Christians in Niger Forgive Muslims Who Burned Churches And Killed Believers: 'We Want Them to Know Jesus Christ'

Apr 16, 2015 02:52 PM EDT
Christians living in Niger, West Africa have offered Christ-like forgiveness to the radical Muslims who destroyed their homes and churches, are are continuing to share the Gospel in the region.
A demonstrator holds up a “Je suis Mohamed” sign during a protest following the attacks on French satirical newspaper Charlie Hebdo. AP Photo

Christians living in Niger, West Africa have offered Christ-like forgiveness to the radical Muslims who destroyed their homes and churches, are are continuing to share the Gospel in the region.

On January 17,  hundreds of Muslims, angered by the cartoons of the prophet Muhammad published by the French magazine Charlie Hebdo, destroyed 69 churches and 11 Christian homes. Ten Christians lost their lives and hundreds more were injured in the wake of the deadly rampage.  

"They took pews, Bibles, chairs and sound equipment then set them on fire," said Pastor Musa Issa, whose church, Bethel Horizon, was among those destroyed, according to CBN's George Thomas. "They did this while chanting, 'Allahu Akbar!' I felt so sad. I started to cry."

He added, "I feel horrible...I ask myself 'Why'? Why did they do this to us? What did we do to deserve this?'"

Now, three months later, Christians living in the region are working to rebuild their community, determined to still preach the Gospel despite the dangers.

"My prayer is that they would come to know Jesus and that the Lord would touch them even in a dream," Ruth, Pastor Issa's wife, told CBN. "I want God to do to them what He did to Paul the Apostle when he persecuted Christians. God touched him on his way to Damascus. I want those men to experience the same touch from God!"

Pastor Issa explained that instead of reacting in anger, he now spends time developing closer friendships with several of his Muslim neighbors, who helped protect him when the mobs approached.  

"When the first and second wave of rioters came, some of my Muslim neighbors stood in front of the church. But as more rioters attacked with deadlier weapons, it became too dangerous - so I told them to let them in," Issa said.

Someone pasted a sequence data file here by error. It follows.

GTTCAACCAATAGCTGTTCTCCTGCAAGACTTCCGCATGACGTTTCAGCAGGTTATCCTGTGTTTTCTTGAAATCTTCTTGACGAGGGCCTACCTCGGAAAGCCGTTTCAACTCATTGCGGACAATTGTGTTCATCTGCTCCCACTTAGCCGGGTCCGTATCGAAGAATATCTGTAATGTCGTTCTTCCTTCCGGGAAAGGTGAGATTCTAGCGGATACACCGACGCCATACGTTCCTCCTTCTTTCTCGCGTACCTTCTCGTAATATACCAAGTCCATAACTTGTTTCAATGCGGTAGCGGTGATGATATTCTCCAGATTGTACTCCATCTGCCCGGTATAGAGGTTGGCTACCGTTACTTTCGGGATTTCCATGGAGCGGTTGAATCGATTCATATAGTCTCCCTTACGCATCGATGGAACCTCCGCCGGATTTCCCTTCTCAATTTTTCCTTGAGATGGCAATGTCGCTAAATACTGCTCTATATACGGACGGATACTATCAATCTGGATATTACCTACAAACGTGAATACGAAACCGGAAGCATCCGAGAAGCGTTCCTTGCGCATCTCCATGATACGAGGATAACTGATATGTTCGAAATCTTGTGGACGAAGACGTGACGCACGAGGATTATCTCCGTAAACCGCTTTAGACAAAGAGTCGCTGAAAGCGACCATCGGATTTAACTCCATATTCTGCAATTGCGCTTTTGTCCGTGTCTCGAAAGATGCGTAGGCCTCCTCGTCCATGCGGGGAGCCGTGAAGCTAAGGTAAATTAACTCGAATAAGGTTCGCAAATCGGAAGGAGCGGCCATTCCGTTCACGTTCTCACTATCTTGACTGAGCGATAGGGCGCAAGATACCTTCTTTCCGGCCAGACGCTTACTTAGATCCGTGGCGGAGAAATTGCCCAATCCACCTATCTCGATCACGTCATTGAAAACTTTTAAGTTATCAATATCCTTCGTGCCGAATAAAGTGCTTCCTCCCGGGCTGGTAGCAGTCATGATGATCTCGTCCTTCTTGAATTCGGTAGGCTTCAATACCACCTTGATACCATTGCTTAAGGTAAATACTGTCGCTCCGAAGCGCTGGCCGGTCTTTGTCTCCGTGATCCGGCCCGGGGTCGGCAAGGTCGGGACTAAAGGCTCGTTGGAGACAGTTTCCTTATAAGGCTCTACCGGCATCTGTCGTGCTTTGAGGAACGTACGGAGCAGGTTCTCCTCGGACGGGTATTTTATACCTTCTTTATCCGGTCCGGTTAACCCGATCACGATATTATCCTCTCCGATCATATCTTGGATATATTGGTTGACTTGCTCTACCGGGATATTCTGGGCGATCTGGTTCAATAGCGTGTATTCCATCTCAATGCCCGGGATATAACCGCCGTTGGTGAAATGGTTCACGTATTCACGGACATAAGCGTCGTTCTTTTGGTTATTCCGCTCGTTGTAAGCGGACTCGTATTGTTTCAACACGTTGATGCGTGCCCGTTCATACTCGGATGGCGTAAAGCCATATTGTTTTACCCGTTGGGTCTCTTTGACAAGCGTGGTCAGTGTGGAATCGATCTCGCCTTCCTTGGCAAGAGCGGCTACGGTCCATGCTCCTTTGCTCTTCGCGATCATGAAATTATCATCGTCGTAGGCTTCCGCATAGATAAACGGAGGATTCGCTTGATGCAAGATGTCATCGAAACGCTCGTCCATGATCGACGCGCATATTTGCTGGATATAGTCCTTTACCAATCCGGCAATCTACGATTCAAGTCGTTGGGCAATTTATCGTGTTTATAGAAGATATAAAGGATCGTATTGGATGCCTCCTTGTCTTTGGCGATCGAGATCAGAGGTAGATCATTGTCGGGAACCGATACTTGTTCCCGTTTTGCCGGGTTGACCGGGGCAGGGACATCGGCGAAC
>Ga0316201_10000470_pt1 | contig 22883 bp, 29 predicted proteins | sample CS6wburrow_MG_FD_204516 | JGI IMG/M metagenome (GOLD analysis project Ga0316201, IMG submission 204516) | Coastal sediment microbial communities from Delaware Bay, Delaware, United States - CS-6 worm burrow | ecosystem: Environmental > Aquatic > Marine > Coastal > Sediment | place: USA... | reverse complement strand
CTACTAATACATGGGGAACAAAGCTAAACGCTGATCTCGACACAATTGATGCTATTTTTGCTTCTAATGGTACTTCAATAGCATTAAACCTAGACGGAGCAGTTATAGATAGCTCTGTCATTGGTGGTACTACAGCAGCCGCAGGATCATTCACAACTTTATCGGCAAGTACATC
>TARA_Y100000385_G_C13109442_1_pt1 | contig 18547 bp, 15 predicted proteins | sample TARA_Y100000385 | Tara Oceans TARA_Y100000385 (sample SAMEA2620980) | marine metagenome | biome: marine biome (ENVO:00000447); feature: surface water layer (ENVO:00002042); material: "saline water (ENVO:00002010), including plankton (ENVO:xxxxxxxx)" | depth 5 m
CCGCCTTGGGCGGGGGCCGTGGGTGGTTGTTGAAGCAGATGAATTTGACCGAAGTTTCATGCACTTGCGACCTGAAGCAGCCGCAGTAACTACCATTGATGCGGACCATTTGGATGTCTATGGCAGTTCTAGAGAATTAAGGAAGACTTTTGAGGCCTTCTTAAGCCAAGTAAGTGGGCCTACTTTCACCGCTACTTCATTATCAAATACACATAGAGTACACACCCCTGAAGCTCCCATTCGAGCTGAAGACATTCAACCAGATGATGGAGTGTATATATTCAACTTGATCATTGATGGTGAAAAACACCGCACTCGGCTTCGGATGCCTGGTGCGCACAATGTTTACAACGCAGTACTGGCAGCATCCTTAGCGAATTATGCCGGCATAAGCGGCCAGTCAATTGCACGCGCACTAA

Pastor Zakaria Jadi, whose church and home were also destroyed, explained that while he forgives the perpetrators, widespread claims by Muslim leaders that the attack had nothing to with Islam are ridiculous.

"The mob kept chanting over and over in Arabic 'God is great!' God is great' as they robbed and burned my home. I've lived with Muslims all my life. I know a Muslim when he stands in front of me!" Jadi said.

In addition to targeting churches and homes, the Muslim mobs targeted Christian schools, ransacking each classroom, and writing the message on each blackboard: "There is no God but God and the Prophet Mohammed is his messenger."

"I think this message on the blackboard they are trying to tell us (Christians) that we really don't belong here. This is a Muslim area and they want to keep it pure for them. They don't want any Christians here," said one of the school's teachers, David Bye.

Sadly, the Christians' repeated pleas for justice from Niger's government have gone unheard, and police have refused to arrest anyone in connection with the attacks.

"I tell our brothers and sisters that we don't wrestle against flesh and blood but against principalities," said Boureima Kimso, head of the Alliance of the Evangelical Churches in Niger. "We have to encourage ourselves because persecution is part of the life of the Church. There is no church that existed without persecution."

But despite the government's lack of concern and pervasive danger in the region, the Pastor said he finds encouragement in the belief that God is preparing Christians in Niger for great times of revival.

"The Lord is training us; He's building us. There cannot be increase without hardships. If you want to go to the next level you have to go through hardship," Jadi said.

The full interview can be read at CBN News by clicking here